The close contacts with her sister Anna von Waldenfels were also kept alive. It was perhaps Meta, who provided for her nephew Georg von Waldenfels first insights and orientation about the residential construction opportunities in the nearby town of Stauffen, before he settled down there with his wife and family.
When Anna became a widow in 1954, Meta invited her sister, who was quite wealthy, but now very lonely without any close relatives left in Bavaria, to stay with her in Freiburg. Both devoted their time and love to the care of their ailing husband and brother-in-law Vincenz. He died on October 2, 1958, after a long and painful battle with cancer in the Freiburg apartment. He had reached the ripe age of 79. He was buried at the main cemetery on the left of the entrance hall on site 16.
From Freiburg Meta and Anna undertook the occasional trip, such as visiting their brother Ernst Klopp (1900 – 1964), this blog writer’s father, who had been living in Michelbach/Vogelsberg since 1957. They also travelled to Lake Titi in the Black Forest shortly before Anna’s granddaughter Carola’s departure for America.
When Anna von Waldenfels died in November 1967, Meta was on her own. Nobody of the Klopp family lived in close proximity. The stepchildren of Mülbert’s first marriage put the woman, who had converted to the Catholic faith into a Protestant home. There the lady died at the age of 86 on January 16, 1984. Next to her husband, whom she had survived by 26 years, Meta found her final resting place.
A post describing my visit as a child to Tante Meta in Freiburg can be found here.
The Gestapo Mülbert case contains for the perhaps forgetful descendants all the ingredients, which empower a dictatorship to oppress with the aid of dug-up trivialities its subjects and if found to be correct, to set into motion their elimination. The bitter cup filled by his own wife went by Vincenz only because of his political insignificance, which she had convincingly put on the table.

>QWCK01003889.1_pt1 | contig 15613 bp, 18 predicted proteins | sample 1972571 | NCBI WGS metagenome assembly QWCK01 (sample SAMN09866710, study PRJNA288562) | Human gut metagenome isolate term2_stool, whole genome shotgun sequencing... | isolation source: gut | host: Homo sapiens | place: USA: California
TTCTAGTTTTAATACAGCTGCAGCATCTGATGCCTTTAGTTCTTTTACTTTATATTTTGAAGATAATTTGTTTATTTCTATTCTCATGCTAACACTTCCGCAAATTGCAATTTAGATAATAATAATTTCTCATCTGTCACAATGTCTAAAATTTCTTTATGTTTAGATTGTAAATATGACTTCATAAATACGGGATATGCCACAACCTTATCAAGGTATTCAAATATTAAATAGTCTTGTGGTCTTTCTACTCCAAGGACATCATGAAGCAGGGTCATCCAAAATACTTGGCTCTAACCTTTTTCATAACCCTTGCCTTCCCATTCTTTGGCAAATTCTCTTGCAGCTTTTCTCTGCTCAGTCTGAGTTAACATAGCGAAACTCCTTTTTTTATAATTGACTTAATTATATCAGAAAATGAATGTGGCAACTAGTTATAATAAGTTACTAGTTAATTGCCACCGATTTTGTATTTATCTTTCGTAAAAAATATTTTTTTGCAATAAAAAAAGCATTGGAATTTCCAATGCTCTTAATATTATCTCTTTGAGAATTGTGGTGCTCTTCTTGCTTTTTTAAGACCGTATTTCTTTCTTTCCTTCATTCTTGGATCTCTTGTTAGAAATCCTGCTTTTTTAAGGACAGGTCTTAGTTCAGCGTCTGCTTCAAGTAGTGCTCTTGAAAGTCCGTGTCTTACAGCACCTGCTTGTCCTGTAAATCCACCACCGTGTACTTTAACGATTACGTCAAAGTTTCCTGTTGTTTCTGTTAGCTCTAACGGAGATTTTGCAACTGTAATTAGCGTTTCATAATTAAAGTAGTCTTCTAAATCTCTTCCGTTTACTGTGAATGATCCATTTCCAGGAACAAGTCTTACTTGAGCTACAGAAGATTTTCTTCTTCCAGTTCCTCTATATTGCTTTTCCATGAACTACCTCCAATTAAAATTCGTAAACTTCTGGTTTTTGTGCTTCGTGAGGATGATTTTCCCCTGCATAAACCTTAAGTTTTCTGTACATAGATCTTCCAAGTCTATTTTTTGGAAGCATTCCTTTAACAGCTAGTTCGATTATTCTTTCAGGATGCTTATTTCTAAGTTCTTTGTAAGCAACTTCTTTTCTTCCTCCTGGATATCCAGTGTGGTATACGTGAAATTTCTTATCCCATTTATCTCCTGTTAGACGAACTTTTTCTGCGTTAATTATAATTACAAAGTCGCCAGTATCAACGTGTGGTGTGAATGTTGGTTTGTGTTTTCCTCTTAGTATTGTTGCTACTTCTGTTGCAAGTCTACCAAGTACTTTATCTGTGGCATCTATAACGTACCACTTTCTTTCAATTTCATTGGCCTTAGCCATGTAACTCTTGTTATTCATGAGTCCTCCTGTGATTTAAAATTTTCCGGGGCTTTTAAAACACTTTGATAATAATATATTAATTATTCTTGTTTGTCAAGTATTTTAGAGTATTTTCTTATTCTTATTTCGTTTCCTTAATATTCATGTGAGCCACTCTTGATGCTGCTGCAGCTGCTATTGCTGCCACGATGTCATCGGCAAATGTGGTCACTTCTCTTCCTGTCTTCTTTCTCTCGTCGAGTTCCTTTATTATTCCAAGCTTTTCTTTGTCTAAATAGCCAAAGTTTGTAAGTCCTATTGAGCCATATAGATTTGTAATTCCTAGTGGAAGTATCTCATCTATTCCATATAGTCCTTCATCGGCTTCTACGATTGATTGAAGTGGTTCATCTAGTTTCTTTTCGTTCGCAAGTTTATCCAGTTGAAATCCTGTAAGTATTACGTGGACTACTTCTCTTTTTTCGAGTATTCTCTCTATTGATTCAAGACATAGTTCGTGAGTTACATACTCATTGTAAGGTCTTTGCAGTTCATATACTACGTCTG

Nothing stood in the way to Meta Klopp to get married. Vincenz, having been found blameless, experienced in Meta understanding and compassion. In the eyes of Anna von Waldenfels, he represented after initial speechlessness certainly an acceptable person. She could not have imagined in her wildest dreams her little sister Meta as Frau Professor. The fact that the nerves of this – for Klopp standards and social status – highly educated humanist were presently stretched to their breaking point, added wings to Meta’s tender loving care. Her love enabled her to easily overlook his somewhat scurrilous outer appearance. Also the other religious (Catholic) denomination and the sudden onslaught of a large number of stepchildren were manageable burdens to bear. On the other hand, the much pampered and youngest Klopp girl was looking forward to a social climb of unimaginable proportions. They did not equal, to be sure, to Anna’s spectacular journey into the Bavarian nobility, but nevertheless brought her the respectable title of a ‘professor’s wife’.
On October 24, 1935 the Catholic wedding for the new couple Mülbert took place at the Saint Hedwig Cathedral in Berlin. Meta had converted to the Catholic faith out of love for her husband. The news reached the Wolmirstedt-Zieglitz branches of the Klopp family. They were in no way involved, but found fresh food for gossip and wallowed in their pseudo indignation.
Meta treated like a true mother all her stepchildren with tender loving care. She could not have children of her own. Until 1940 she lived with her husband in Mannheim. During his last year of service he seemed to have suffered from constant health problems. On April 1, 1942, the couple rented an apartment in Freiburg, Breisgau. On December 11, 1940 Vincenz Mülbert was granted early retirement. They lost their new residence in the heavily bombed city in World War II.